Following the thousand-year period—you remember that Satan is bound for that period of time—following the thousand years, he will be released according to Revelation 20 for a short time. He will lead many of those who are unregenerate, who have grown up during that thousand-year period but have not embraced Jesus as Lord and Savior. He will lead them in a rebellion against the King and our Lord will put down that rebellion.

And that will be immediately followed by the great white throne judgment. We will be present there to witness, but we will not be judged at the great white throne judgment. As we saw, that is a judgment strictly for unbelievers. All unbelieving dead and all unbelievers will be there to appear before Jesus Christ and they will be cast into the lake of fire, Revelation 20, verses 11 through 15 says.

Following that judgment, we begin eternity. We begin what theologians call the "eternal state." Last week, we examined the eternal state of the wicked. It's a terrible place of conscious suffering forever separated from all that's good and from goodness itself in the person of our God. While He will be there, we're told that they will suffer forever in the presence of the Lamb according to Revelation; nevertheless, He will not be there to bless. He will not be there in any way to demonstrate His presence to them. They will endure forever what the apostle John calls the wrath of the Lamb.

But tonight, it's our joy to talk about the eternal state not of the wicked, but of the righteous. All of those who are righteous not with their own righteousness as we learned this morning—not with our righteousness because all our righteousness is filthy rags before God, but with the righteousness of Jesus Christ credited to our account. All of those who, who have embraced Him as Lord and Savior have had His righteousness credited to their account. They are righteous with His righteousness and they have a wonderful eternity to look forward to. We anticipate an eternal state and that will be in the new heaven and the new earth.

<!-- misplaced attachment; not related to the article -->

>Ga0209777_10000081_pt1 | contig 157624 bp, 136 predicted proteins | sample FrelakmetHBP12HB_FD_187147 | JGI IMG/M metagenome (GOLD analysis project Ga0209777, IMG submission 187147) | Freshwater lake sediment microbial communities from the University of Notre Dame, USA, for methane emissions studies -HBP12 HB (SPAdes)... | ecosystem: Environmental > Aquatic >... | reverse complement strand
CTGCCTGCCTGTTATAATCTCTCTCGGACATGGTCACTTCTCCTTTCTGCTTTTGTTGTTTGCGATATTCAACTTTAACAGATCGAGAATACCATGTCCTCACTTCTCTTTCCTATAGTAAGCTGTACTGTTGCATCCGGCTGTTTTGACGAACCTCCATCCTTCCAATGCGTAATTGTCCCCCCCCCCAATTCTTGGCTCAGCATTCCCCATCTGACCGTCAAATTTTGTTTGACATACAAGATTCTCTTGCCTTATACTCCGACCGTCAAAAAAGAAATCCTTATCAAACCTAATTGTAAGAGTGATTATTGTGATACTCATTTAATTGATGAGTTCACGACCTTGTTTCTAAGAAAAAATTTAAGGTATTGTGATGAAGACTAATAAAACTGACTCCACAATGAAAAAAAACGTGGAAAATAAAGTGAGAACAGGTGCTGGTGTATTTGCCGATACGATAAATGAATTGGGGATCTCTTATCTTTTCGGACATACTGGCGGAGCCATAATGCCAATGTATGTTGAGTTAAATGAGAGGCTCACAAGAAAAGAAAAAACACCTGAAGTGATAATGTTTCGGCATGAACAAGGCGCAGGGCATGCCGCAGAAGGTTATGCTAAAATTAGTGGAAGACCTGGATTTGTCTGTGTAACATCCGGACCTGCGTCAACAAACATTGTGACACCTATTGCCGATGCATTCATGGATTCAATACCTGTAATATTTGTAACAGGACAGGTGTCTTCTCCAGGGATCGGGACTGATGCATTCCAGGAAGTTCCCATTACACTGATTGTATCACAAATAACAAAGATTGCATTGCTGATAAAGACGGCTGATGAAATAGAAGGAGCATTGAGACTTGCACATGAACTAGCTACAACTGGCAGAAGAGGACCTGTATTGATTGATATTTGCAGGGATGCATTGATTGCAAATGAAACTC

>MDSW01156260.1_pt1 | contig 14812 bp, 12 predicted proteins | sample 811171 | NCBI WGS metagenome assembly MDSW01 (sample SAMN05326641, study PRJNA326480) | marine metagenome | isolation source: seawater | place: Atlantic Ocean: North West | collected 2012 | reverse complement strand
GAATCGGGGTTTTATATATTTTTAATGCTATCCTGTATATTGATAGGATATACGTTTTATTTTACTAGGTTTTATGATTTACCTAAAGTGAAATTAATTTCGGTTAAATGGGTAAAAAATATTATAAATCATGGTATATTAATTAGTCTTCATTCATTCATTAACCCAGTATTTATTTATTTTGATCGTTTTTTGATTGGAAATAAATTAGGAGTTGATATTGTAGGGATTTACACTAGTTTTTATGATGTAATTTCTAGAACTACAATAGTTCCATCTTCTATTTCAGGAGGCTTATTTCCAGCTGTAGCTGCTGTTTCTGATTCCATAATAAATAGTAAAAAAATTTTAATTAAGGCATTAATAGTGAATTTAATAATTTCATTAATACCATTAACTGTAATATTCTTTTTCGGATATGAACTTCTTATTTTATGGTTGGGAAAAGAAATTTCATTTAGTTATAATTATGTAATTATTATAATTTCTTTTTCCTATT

Now before we get to the new heaven and the new earth, we need to back up a step and take a look at the destruction of the current universe. We live in an expendable planet. We are to be good stewards of it. We're commanded to do that. Man was put in the Garden to do that. But eventually, God Himself will destroy the universe in which we live. In a number of places in both Old and New Testaments, the Bible makes it clear of that very thing.

Now as we look at these texts, keep in mind that when the Bible speaks of the heavens and the earth, it's referring to the entire created universe, the visible physical universe. That's what is meant by the heavens and the earth, the heavens being the visible physical sky—that is, the intergalactic, interstellar universe in which this planet exists. In Psalm 102, we begin to get hints of this reality that this current universe will be destroyed. Psalm 102, verses 25 and 26: "Of old [the psalmist says] You founded the earth, and the heavens are the work of Your hands. Even they will perish, but You endure; all of them will wear out like a garment; like clothing You will change them and they will be changed."

In Isaiah 34, verse 4, "All the host of heaven will wear away, and the sky will be rolled up like a scroll; all their hosts will also wither away as a leaf withers from the vine, or as one withers from the fig tree." These are graphic images of death, of the cessation of existence.

You find the same thing when you come to Isaiah 51, verse 6, "Lift up your eyes to the sky, then look to the earth beneath; for the sky will vanish like smoke, and the earth will wear out like a garment and its inhabitants will die in like manner; but My salvation will be forever, and My righteousness will not wane."

Matthew 24, our Lord said, "Heaven and earth will pass away, but My words will not pass away." In Hebrews chapter 12, verse 26, the writer of Hebrews says, "And God's voice shook the earth then, but now He has promised, saying, 'Yet once more I will shake not only the earth, but also the heaven'"—the entire universe. "This expression, 'yet once more,' denotes the removing of those things which can be shaken, as of created things, so that those things which cannot be shaken may remain."